Like other people in Facebook Groups, I made the mistake of upgrading from SiteGround’s GoGeek plan to their cloud hosting which did not fix the CPU seconds issue. I had to pay them even more to add quite a bit more CPU/RAM until I was paying an arm and a leg just to fix CPU issues (and my site wasn’t any faster). Even if you don’t take my recommendation of Vultr HF or LiteSpeed, don’t make the mistake of using SiteGround’s cloud hosting. Definitely not worth it.

If you absolutely must use SiteGround, make sure you configure SiteGround’s Optimizer plugin and that NGINX direct delivery, dynamic cache, and memcached are working correctly.

Siteground shared vs cloud hosting

Siteground cloud hosting problems

Siteground cloud hosting 503 errors to wpx

Siteground cpu limits cloudways alternative

 

21. Run A Malware Scan

Run a scan using Wordfence or another security plugin to check for malware and other vulnerabilities. Fixing other issues can improve security and may also help reduce CPU usage.

Run wordfence scan

 

22. Block Comment Spam

I recently switched to Antispam Bee (which doesn’t use CAPTCHA) ever since Akismet turned into a paid plugin. Otherwise my blog gets too much spam which isn’t good for CPU or my time.

 

FAQS

How do I reduce CPU usage in WordPress?

The easiest way to reduce CPU usage is by using Cloudflare to optimize your WordPress site with their DNS, CDN, and features like bot fight mode and APO. Find bottlenecks by checking your error logs and using tools like AWStats or Query Monitor.

What happens if CPU usage is 100%?

If your CPU usage is 100%, ask your host to spare temporary resources so you have time to optimize your website. You may be able to lower usage so you don't have to upgrade plans.

How do I check CPU usage?

Hosting dashboards have tools to check CPU, memory, bandwidth, and disk space usage.

See Also: My Ultimate WordPress Speed Guide

I hope this helped! Drop me a comment with your thoughts. I try to respond to all of them.

Cheers,
Tom

About Tom Dupuis

Tom Dupuis writes WordPress speed and SEO tutorials out of his apartment in Denver, Colorado. In his spare time, he plays Rocket League and watches murder documentaries. Read his bio to learn 50 random and disturbing things about him.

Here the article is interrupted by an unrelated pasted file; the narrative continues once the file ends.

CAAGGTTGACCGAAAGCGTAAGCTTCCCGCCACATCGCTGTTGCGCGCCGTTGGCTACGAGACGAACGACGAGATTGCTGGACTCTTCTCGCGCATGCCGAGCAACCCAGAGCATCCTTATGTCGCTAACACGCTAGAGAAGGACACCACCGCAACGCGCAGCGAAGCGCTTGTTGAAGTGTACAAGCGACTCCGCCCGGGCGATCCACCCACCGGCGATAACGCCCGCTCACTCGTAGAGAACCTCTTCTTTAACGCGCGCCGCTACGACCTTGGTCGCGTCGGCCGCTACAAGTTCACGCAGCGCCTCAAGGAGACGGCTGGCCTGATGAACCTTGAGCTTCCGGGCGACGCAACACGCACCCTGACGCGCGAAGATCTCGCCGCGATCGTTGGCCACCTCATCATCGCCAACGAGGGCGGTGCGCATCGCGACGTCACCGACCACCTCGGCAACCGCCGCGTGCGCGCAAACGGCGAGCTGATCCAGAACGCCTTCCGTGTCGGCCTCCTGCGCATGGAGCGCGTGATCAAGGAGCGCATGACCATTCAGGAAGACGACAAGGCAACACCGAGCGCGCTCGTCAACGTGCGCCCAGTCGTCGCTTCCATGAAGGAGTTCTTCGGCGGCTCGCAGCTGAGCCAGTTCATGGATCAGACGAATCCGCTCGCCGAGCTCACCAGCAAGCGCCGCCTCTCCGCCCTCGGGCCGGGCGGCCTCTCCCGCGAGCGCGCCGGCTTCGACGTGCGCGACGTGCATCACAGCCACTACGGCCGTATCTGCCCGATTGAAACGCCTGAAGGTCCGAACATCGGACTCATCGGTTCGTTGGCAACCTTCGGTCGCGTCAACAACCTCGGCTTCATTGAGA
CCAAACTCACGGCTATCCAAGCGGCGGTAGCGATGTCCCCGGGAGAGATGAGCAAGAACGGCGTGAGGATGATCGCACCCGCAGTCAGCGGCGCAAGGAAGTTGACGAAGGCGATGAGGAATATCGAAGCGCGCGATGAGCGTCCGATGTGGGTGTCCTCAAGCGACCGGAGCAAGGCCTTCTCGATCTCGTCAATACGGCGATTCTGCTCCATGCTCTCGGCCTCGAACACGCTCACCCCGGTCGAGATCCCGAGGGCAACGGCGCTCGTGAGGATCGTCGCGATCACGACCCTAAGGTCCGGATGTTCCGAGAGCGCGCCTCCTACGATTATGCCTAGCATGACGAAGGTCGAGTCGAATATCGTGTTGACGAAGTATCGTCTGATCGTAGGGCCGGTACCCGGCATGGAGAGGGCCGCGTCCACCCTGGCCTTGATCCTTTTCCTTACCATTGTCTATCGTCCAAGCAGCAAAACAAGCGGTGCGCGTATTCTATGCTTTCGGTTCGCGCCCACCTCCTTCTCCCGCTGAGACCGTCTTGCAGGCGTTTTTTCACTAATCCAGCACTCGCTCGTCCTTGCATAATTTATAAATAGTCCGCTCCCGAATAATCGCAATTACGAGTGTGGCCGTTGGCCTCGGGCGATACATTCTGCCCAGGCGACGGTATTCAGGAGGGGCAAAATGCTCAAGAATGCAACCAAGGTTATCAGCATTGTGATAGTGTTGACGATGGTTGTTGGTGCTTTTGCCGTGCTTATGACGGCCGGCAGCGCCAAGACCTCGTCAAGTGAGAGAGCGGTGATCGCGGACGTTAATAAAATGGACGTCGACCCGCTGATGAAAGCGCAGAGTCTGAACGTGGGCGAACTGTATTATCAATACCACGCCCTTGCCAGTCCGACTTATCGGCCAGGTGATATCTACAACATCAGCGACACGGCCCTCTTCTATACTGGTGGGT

78 thoughts on “How To Reduce CPU Usage In WordPress: Avoid 100% CPU Spikes, Bandwidth Throttling, And Resources Hugs With 22 Optimizations

  1. Hello Tom,
    You are really doing a good job in fact OnlineMediaMasters is like a wp Dictionary what ever we are searching on Google that we are getting here with easy & simple way.

    Recently I have activated clearfy plugin but I see that wp disable have leaved some script on my website like disable author page, post revision & some other too..
    How to remove all those script, should I reinstall and deactivate again??

  2. Hi there, thanks for this. Quick question regarding the Cloudflare WordPress plugin. Is it worth installing this, or should I not in order to save bandwidth and site speed?

    Thanks!

      1. Great, thank you! Would you recommend using WP comments or Disqus with DCL from a performance standpoint?

  3. Love it man! This article got my score way way up from where it started. Countless ideas to get your speed up! Thank you.

  4. Great article, never knew about WP Disable.
    A quick question about that, I’m hosted @ SiteGround on a Cloud VPS, am running SG Optimiser & WP Rocket (as they apparently work well together). I also have my DNS @ CloudFlare. Is using another plugin (WP Disable) along with what I’m already running (seeing as some of the features overlap) overkill, or is there benefit do you think?
    I guess what I’m really asking is would there be any potential conflicts?

    1. Definitely a trial and error thing… cache plugins can be so unpredictable. But yes, I say try it and test your load time. WP Disable has some features not in those other tools which may have benefits.